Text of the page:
|Publication number||US6906699 B1|
|Application number||US 09/673,704|
|Publication date||Jun 14, 2005|
|Filing date||Oct 19, 2000|
|Priority date||Apr 30, 1998|
|Publication number||09673704, 673704, US 6906699 B1, US 6906699B1, US-B1-6906699, US6906699 B1, US6906699B1|
|Inventors||Christer Fåhraeus, Ola Hugosson, Petter Ericson|
|Original Assignee||C Technologies Ab|
|Export Citation||BiBTeX, EndNote, RefMan|
|Patent Citations (23), Non-Patent Citations (3), Referenced by (27), Classifications (20), Legal Events (5)|
|External Links: USPTO, USPTO Assignment, Espacenet|
This application claims the benefit of U.S. Provisional Application No. 60/091,323, filed Jun. 30, 1998; U.S. Provisional Application No. 60/105,780, filed Oct. 27, 1998; and PCT Application No. PCT/SE99/00718, filed Apr. 30, 1999, which designates the United States.
The present invention relates to an input unit having a mouse function and at least one inputting function, which input unit comprises image-recording means for providing the inputting function. The invention also relates to a method for providing a mouse function and at least one inputting function with the aid of an input unit, as well as an input system having a mouse function and at least one inputting function.
Today, personal computers are usually equipped with a computer mouse, which is used for positioning a cursor on the computer screen. The positioning is carried out by the user passing the mouse over a surface, the hand movement thus indicating how the mouse should be positioned. The mouse generates positioning signals indicating how the mouse is being moved and thus how the cursor should be moved. For this purpose, the mouse usually has a track ball, which turns as a result of friction against the surface when the mouse is passed over the same and which in this connection drives position sensors which in turn generate the positioning signals. Normally, the mouse can also be used for providing instructions to the computer by the intermediary of one or more buttons on which the user clicks. However, when the term “mouse function” is used below it only refers to the function of positioning a cursor or the like.
To input text and images into a computer a hand-held scanner is sometimes used, which images the text or image which is to be input with the aid of a light-sensitive sensor. The scanner can only image a very limited text/image area at one time. Consequently, in order to record one or several words or a whole image, the scanner must be passed over the text/image and several sub-images must be recorded. Usually, the scanner has some kind of position sensor which determines how these sub-images should be stored in the computer to enable the creation of a composite image therefrom.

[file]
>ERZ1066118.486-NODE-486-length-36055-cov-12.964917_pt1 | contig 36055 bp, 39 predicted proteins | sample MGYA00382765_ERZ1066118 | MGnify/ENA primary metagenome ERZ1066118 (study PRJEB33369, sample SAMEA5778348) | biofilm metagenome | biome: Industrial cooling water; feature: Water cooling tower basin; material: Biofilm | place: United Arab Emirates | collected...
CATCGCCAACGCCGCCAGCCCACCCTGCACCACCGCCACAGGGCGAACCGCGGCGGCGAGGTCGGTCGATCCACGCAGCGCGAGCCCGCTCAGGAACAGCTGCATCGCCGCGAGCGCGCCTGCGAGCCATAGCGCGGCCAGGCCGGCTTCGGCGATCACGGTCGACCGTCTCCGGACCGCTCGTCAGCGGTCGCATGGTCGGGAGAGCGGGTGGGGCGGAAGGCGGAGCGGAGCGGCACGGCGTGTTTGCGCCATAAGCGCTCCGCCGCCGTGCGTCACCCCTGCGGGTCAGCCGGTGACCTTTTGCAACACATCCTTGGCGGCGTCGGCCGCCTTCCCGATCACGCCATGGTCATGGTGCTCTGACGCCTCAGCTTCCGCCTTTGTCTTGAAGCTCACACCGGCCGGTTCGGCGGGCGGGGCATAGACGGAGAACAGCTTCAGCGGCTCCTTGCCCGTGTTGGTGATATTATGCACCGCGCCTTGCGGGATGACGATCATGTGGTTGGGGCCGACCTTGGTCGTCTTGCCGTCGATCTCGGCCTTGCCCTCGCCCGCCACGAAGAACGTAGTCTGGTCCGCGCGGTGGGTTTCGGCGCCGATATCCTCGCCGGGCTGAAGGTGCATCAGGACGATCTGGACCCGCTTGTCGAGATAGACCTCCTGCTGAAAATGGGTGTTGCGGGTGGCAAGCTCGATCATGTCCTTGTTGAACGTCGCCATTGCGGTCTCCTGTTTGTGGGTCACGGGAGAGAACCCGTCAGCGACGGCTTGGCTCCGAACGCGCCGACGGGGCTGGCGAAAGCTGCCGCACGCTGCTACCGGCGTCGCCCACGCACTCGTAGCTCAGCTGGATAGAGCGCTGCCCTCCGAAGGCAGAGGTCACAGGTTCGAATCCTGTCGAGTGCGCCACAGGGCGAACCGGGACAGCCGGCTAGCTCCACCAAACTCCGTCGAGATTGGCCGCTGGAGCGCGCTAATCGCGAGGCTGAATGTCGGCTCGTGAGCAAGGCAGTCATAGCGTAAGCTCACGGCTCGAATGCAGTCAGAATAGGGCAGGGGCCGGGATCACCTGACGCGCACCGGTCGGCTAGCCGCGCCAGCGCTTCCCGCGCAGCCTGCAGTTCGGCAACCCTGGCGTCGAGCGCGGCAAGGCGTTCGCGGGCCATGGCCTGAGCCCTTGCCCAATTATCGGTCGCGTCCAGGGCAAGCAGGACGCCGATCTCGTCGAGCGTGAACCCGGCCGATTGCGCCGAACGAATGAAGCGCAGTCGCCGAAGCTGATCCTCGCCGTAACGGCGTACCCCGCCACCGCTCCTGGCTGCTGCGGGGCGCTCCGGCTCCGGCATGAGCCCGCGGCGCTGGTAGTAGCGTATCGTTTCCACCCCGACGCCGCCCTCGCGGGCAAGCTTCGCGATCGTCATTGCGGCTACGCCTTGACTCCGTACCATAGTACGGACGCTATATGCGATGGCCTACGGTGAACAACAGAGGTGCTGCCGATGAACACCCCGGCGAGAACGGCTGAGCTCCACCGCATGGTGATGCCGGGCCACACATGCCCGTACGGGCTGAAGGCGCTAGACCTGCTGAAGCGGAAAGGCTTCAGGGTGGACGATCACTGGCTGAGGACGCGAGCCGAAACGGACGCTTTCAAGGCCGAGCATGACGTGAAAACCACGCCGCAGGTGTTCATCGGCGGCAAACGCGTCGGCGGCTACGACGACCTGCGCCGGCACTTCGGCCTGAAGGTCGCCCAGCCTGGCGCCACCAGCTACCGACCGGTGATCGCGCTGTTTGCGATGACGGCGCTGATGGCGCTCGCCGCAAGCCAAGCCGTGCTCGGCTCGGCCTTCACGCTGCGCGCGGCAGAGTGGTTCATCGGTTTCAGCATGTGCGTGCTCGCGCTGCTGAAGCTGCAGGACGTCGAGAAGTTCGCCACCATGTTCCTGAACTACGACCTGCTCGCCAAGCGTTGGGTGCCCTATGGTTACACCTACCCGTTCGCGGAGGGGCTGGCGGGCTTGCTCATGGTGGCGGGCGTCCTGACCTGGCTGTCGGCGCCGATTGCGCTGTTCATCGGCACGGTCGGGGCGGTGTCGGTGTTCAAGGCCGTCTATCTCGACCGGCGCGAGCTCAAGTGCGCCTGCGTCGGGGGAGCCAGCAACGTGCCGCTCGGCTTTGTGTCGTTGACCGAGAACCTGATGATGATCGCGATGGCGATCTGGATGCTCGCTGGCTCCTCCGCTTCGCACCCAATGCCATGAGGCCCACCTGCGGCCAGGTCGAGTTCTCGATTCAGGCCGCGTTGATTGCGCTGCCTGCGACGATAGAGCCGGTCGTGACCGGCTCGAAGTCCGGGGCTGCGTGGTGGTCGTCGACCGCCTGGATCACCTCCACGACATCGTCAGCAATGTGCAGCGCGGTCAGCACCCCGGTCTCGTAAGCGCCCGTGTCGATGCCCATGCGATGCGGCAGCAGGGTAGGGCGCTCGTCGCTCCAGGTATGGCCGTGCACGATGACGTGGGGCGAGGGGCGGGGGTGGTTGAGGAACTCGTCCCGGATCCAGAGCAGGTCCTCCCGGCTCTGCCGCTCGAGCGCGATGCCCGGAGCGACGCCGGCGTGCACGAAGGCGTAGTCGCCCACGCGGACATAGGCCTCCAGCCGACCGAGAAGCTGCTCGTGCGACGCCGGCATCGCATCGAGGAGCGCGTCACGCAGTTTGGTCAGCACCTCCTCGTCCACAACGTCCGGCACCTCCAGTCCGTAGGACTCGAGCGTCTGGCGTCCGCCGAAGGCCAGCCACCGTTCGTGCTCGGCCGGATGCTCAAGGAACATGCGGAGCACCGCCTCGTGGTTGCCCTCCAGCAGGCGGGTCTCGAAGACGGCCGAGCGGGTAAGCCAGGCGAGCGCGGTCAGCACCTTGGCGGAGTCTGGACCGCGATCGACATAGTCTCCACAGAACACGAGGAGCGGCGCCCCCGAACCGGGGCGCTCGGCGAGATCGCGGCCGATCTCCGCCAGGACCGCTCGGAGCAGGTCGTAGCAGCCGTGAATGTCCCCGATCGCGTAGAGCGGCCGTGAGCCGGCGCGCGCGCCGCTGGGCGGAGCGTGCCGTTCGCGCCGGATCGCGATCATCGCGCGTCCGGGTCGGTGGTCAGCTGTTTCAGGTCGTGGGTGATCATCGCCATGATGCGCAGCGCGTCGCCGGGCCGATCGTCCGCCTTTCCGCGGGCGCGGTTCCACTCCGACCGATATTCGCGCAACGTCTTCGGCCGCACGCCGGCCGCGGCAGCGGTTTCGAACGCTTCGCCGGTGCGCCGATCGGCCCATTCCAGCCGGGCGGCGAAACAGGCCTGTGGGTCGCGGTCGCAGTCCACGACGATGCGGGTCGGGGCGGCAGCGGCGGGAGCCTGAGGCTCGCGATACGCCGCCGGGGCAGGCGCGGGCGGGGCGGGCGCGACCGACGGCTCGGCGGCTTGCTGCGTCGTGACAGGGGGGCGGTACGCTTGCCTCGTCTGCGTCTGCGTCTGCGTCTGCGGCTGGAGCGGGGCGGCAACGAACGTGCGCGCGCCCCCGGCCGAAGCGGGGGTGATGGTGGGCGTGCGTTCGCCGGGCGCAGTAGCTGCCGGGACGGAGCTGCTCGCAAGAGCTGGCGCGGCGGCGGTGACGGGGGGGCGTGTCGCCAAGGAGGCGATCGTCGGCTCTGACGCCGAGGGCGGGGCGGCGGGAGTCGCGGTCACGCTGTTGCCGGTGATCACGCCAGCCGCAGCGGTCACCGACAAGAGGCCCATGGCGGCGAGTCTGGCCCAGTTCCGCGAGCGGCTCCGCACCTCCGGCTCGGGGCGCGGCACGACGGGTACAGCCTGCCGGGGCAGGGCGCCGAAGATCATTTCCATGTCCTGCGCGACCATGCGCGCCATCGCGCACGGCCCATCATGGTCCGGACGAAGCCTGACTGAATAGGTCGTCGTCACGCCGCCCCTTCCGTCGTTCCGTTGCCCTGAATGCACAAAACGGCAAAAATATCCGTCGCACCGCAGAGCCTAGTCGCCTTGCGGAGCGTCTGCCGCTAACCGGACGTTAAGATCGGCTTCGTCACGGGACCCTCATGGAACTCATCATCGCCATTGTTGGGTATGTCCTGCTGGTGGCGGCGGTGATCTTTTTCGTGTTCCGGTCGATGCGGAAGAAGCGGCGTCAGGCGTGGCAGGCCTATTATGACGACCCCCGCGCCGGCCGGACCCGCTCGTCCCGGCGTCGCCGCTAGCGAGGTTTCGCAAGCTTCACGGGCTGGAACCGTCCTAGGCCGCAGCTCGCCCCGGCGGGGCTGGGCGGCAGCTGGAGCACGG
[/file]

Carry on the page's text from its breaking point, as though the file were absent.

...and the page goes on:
It is known to combine a mouse function and an inputting function in a casing which is connected with a single flex to a computer.
U.S. Pat. No. 4,906,843, for example, shows a combined mouse, optical scanner, and digitising pad. In the mouse mode, a track ball is used, which drives two position sensors, which generate the positioning signals. In the scanner mode, a CCD line sensor as well as the position sensors are used for inputting characters or graphical information to the computer.
U.S. Pat. No. 5,355,146 shows a similar input unit with a combined mouse function and scanner function, which also utilises a track ball and a CCD line sensor.
EP 0 782 321 shows yet another input unit having a mouse function and scanner function. In this case, too, a track ball is used for the mouse function but instead of the line sensor, use is made of an area sensor which is capable of imaging a document in a single step and which thus need not be moved across the document. This is said to have the advantage that no software is required for correlating image data with position data.
U.S. Pat. No. 5,633,489 shows a combined mouse and barcode reader, where the mouse function is provided by means of a track ball and the barcode reader comprises a laser diode which generates a laser beam emitted from the underside of the mouse and a photo detector which detects the varying intensity of the reflected light.
All these known input units have a rather complicated mechanical design with moving parts and many sensors. Moreover, they only provide limited synergies between the functions combined in one and the same casing.
It is thus an object of the present invention to provide an input unit having a mouse function and at least one inputting function as well as a method for providing the mouse function and the inputting function with the aid of the input unit, which input unit and which method reduce the above-mentioned deficiencies.
This object is achieved by an input unit according to claim 1, a method according to claim 19, and an input system according to claim 24. Preferred embodiments are stated in claims 2-18 and claims 20-23 respectively.
An input unit according to the invention thus comprises image-recording means for providing said inputting function, with the image-recording means also being used to provide the mouse function.